Many devout Catholics, including those otherwise well versed in matters of faith, would overlook the careful wording in the document itself. We have highlighted them in red, so as to clarify anything they (apparently) missed. Note the last highlighted passage in particular ...
This addition of these new mysteries, without prejudice to any essential aspect of the prayer's traditional format ...
What is an "essential aspect of the prayer's traditional format," you may ask? It would be its relationship to the Psalter from which its format is derived. If the pope wanted to make the Luminous Mysteries the norm, thus altering the "traditional format," he would have said so explicitly. He did not.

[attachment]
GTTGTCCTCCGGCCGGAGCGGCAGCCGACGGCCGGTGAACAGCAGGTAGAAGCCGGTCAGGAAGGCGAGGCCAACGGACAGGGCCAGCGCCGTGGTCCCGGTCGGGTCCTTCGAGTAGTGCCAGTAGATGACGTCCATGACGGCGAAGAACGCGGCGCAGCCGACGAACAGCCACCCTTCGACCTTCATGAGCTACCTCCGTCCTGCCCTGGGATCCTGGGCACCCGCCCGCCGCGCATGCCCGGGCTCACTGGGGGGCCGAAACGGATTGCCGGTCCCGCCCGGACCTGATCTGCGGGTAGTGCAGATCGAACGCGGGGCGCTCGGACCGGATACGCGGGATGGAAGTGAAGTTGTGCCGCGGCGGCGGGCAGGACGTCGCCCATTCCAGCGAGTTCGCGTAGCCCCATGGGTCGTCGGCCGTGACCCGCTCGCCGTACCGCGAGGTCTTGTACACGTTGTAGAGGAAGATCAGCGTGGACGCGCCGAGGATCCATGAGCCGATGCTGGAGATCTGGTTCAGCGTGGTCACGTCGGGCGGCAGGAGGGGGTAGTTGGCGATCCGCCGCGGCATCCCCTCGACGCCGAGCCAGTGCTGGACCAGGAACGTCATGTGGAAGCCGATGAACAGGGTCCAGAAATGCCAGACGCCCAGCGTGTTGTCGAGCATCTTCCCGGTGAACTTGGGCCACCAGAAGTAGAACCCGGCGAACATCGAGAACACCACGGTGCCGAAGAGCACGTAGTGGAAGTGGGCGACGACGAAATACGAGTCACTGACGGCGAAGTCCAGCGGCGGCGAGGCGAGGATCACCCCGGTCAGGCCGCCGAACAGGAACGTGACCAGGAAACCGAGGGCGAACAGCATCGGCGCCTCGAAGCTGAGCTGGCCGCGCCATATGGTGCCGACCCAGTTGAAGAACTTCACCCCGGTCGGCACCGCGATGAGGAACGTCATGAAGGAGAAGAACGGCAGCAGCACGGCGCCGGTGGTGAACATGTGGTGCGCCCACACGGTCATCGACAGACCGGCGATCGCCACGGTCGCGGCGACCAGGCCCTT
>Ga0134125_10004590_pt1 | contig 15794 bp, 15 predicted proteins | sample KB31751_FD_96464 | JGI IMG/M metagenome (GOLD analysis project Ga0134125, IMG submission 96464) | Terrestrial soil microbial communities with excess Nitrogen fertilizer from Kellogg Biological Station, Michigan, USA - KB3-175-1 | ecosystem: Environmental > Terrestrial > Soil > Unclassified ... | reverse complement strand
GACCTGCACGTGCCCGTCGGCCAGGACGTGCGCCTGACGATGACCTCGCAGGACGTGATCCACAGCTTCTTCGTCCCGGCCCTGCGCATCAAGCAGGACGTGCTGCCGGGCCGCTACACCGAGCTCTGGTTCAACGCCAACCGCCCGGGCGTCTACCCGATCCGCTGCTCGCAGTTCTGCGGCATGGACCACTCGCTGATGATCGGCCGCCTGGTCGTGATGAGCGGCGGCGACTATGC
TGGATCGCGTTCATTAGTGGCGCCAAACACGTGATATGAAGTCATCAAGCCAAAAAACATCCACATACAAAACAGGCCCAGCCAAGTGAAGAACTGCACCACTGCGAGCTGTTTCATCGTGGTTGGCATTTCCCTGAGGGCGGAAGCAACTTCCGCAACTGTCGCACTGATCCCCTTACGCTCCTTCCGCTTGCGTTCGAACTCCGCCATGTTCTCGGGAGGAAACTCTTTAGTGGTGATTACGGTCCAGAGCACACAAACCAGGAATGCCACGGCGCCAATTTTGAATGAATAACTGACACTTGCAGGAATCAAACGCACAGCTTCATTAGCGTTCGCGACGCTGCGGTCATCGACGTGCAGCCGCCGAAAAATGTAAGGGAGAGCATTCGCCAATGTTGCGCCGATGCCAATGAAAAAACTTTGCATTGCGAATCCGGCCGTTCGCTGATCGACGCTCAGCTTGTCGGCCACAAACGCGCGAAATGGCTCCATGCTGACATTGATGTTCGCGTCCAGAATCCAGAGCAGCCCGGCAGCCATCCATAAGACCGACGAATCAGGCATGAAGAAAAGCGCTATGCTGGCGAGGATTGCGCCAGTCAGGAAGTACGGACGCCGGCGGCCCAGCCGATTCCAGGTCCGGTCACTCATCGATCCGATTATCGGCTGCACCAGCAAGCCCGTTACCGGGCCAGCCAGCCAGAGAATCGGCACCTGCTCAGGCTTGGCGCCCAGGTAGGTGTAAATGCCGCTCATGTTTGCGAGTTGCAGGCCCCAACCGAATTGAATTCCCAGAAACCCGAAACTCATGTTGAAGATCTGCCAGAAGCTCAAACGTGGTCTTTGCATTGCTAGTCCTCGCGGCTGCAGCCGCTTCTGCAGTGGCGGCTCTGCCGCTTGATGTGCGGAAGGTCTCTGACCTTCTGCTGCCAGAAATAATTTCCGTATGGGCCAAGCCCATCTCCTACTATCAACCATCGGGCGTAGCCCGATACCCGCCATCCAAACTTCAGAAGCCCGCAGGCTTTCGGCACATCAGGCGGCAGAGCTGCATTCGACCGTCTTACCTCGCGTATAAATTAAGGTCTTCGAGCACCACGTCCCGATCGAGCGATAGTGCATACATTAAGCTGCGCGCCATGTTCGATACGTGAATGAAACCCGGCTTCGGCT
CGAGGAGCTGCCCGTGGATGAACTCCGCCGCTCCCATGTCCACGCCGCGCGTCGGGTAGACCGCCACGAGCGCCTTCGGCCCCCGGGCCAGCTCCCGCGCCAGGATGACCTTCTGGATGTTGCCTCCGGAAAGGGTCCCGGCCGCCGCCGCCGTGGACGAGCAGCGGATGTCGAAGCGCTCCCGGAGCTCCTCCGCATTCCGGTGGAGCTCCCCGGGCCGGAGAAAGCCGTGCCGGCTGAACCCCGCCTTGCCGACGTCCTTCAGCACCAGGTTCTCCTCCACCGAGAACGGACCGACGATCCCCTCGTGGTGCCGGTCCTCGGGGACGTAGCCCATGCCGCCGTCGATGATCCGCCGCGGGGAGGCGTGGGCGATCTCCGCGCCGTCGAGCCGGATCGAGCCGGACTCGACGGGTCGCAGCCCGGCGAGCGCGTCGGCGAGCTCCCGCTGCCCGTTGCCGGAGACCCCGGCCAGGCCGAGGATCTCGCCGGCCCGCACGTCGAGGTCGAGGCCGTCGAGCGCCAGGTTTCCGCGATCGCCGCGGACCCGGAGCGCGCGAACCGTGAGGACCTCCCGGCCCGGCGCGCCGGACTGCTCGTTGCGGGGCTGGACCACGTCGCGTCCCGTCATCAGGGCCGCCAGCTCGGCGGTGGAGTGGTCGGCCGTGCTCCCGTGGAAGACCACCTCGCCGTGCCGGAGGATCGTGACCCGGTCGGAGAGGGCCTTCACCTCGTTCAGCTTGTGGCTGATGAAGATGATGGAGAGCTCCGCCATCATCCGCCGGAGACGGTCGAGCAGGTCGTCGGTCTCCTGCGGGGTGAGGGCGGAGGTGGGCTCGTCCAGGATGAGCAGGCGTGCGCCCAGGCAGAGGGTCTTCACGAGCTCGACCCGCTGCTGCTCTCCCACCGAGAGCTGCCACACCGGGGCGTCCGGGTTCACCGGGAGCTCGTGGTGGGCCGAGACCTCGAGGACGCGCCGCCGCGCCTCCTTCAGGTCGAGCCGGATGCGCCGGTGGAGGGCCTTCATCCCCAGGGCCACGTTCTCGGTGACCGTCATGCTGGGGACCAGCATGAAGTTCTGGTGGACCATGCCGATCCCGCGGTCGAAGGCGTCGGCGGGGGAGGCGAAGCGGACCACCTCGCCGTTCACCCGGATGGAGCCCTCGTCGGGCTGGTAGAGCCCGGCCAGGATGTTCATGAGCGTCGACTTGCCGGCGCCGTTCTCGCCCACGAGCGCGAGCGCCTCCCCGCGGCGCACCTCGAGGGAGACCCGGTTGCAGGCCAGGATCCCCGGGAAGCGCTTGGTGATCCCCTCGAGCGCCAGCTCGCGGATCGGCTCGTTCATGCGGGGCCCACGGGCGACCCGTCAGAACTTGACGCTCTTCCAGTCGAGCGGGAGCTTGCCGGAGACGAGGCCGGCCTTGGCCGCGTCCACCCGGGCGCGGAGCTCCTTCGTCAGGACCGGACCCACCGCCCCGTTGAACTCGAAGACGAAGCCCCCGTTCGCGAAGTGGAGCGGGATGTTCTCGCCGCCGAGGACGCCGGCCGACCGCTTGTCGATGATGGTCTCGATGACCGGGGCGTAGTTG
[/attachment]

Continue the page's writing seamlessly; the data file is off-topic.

But walk into any Catholic bookstore, pick up any book, leaflet, holy card, or other instruction on the Rosary, and you will see that the new mysteries are given equal footing with the others, as opposed to being listed as an option, or listed separately. This is not so, and John Paul II did not intend it so. And yet, in the world of religious goods and supply, anything associated with "John Paul the Great" (for whom a high school was named with this title, even before his canonization!) is a cash cow. Whatever the pious intentions of those who favor these additional contemplations, it is for certain others, not only about piety, but promotion, whether of oneself, one's goods, or one's cause.